We went to Ben Franklin Technology Partners of Northeastern Pennsylvania (BFTP/NEP) for assistance, and started the company in their technology incubator at Lehigh University (that would later evolve into TechVentures) in Bethlehem. At the time, it was across the road in Jordan Hall. We started the company in 2001 and moved in in 2002.

We worked in collaboration with BFTP/NEP to build up the technology and commercialize it.

In 2006, we moved to a 12,000-square-foot facility in Quakertown, where we stayed until 2012.

We still talk with the people at Ben Franklin on an ad hoc basis; they’re a great resource.

Why did you choose to start your business in the Lehigh Valley?

At the time, we lived in New Jersey. Pennsylvania was a much more attractive place to start a business. BFTP/NEP was very helpful and the taxes here are much lower. At the time in New Jersey, if you weren’t pharma or biomedical, nobody really cared.

How has Vizinex RFID grown since its founding?

In 2012, we moved to our current, smaller facility in Allentown, since we now do more compact manufacturing. Our workforce has grown to 12 people (a mix of full-time and contract).

Our customer base has grown in the number of customers and in the diversity of applications in which we’re incorporating tags. The revenues have grown significantly: Year-over-year, they have grown by about 40 percent each year.

When we moved here, the product was in a market space that had really grown. We thought it would continue to grow, and happily we were correct. We have approximately 50 to 70 regular clients, and of those, the top 10 account for the greatest part of our sales.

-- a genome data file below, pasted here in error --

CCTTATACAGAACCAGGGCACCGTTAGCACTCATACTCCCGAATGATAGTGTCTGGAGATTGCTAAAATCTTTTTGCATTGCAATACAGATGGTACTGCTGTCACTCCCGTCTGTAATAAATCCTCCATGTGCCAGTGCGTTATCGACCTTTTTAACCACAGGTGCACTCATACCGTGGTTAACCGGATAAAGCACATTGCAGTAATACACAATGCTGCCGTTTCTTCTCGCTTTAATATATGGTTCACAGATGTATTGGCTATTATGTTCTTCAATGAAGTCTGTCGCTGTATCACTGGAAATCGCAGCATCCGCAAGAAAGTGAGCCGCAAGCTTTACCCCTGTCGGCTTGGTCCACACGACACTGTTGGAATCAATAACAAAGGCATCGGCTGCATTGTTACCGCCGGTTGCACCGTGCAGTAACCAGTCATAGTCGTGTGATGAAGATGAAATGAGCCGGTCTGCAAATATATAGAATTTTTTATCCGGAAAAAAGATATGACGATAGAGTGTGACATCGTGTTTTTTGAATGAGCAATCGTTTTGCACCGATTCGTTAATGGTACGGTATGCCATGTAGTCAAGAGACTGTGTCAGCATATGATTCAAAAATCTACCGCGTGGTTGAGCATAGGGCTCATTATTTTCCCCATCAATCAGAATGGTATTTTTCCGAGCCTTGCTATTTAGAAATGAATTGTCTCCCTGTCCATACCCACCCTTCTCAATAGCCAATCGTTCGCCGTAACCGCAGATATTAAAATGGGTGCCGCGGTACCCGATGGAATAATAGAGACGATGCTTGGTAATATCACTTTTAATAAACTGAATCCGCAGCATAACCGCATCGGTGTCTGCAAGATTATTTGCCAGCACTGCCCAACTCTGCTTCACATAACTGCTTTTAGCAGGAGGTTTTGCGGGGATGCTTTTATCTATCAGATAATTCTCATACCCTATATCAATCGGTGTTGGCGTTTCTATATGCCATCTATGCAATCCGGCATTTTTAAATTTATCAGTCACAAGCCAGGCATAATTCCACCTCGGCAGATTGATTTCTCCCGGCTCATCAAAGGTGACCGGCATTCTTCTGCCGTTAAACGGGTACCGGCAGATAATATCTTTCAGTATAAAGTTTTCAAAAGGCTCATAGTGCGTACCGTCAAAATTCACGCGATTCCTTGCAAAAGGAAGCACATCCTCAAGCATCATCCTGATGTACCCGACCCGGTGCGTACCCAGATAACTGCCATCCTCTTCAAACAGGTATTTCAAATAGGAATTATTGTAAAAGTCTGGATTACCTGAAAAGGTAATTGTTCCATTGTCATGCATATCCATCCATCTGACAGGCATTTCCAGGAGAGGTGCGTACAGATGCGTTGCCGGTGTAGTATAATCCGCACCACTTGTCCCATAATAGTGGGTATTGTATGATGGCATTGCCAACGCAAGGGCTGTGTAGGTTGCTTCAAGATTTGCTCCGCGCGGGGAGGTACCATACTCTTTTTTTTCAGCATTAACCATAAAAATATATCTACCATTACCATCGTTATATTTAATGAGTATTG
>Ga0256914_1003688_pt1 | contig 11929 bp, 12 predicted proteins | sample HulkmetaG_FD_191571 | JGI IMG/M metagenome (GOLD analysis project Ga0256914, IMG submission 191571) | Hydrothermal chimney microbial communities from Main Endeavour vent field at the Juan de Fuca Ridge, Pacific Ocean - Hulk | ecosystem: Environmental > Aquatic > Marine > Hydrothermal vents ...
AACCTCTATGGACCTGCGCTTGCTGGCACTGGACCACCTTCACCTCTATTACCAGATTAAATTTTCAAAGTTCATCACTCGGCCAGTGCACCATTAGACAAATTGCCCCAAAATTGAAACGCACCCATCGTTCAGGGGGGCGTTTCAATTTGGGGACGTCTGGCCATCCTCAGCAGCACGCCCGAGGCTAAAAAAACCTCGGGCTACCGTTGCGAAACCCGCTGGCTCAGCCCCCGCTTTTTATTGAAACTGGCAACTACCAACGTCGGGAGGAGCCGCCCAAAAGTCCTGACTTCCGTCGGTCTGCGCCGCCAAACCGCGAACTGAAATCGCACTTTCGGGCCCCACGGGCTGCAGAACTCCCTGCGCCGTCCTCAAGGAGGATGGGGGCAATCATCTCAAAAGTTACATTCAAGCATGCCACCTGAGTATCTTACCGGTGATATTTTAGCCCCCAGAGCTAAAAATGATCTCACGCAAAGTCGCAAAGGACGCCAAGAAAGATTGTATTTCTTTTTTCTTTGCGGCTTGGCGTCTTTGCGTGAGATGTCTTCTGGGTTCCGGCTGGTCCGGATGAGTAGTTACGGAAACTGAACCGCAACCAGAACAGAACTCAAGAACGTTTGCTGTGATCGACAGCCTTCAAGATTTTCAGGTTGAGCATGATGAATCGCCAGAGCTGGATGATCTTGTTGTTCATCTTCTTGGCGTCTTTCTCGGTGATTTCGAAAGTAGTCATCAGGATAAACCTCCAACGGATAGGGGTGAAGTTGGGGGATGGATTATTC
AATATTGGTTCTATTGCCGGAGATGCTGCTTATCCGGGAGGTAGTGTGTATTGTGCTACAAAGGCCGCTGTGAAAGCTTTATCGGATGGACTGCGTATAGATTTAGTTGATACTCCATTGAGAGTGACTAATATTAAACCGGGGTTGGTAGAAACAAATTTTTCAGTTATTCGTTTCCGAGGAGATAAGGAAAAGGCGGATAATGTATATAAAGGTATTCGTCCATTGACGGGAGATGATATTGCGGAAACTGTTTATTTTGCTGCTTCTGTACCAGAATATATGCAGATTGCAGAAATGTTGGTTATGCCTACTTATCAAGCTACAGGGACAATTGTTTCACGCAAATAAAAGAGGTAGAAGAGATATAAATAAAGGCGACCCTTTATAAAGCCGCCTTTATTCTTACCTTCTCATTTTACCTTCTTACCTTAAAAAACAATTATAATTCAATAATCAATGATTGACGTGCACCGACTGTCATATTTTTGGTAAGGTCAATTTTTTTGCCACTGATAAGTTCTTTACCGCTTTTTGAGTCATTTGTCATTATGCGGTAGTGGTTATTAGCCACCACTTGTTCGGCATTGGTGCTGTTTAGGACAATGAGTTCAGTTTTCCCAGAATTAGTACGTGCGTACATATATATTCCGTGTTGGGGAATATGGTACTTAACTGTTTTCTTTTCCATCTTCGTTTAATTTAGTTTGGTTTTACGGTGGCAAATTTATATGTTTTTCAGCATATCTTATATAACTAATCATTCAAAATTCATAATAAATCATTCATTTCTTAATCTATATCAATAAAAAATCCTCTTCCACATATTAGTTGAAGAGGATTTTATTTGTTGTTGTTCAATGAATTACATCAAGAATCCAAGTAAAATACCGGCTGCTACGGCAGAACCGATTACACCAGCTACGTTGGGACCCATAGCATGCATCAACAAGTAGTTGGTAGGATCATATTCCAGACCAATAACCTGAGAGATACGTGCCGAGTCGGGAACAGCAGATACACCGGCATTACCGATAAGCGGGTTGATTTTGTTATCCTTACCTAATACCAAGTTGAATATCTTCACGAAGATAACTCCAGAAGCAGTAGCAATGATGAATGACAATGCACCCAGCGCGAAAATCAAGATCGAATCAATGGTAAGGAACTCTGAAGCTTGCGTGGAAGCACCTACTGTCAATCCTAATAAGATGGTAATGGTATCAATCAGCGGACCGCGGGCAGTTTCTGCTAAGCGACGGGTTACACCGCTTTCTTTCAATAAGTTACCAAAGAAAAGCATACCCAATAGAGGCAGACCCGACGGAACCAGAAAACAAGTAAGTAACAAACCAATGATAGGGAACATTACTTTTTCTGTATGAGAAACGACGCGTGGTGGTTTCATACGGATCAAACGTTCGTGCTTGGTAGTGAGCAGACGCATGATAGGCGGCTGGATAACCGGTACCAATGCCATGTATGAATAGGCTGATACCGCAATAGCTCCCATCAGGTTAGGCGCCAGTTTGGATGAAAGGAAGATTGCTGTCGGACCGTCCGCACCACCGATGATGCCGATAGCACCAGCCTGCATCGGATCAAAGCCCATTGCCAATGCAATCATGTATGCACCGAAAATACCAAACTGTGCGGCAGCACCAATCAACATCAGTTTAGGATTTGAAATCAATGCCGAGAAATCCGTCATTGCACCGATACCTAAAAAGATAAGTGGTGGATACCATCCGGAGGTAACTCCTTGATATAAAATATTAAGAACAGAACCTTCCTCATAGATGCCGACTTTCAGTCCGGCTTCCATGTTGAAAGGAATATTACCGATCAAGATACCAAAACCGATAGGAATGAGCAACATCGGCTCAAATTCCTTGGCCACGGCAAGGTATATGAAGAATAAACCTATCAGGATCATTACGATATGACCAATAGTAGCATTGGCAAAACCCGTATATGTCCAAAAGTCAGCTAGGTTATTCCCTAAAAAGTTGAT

About 90 percent of our business is in the U.S. We have large customers in California, Texas and Minnesota. Because we focus on medical devices and IT equipment, most of the customers are not local.

Do you do all your own manufacturing?

No. We do all the design and product validation in Allentown, as well as assembly of the radio-frequency component. We also sell products that require operations beyond our capabilities. For instance, we make a product that is encapsulated in plastic. We don’t do the overmolding here. We assemble the electronic components, then send it to a partner company for overmolding; then we do the testing here and ship it to the customer. There are several products like that.

What has been the biggest challenge in getting the company off the ground?

Being recognized in the market, because we’re a small company. You have to grow a brand, and you don’t have huge resources to put into advertising. We’ve been successful working with Altitude Marketing, people in selected verticals, with our web marketing and targeted advertising.

What’s the big differentiator for Vizinex RFID?

While we’re not a huge company, we’re very good at what we do, we deliver, and we’re not beholden to a long supply chain that goes back to China. So we can be very nimble in terms of serving our customers’ needs.

We’ve been told by customers that the ROI (return on investment) is as little as six months. When they see the streamlining of the inventory or manufacturing process, they’re really happy about it.

What’s next for Vizinex RFID?

We think we’re on a good growth path in terms of serving the customers we have, keeping them with us, and acquiring new ones. As RFID has become something that really is a business (four or five years ago it was still considered pretty nascent and developing) and has real applications, we think people will recognize that this is an identification technology they can use and they will find ways to implement it.

Writer: Susan L. Pena

Allentown, Ben Franklin On:, BFTP of Northeastern PA, Entrepreneurship, Founders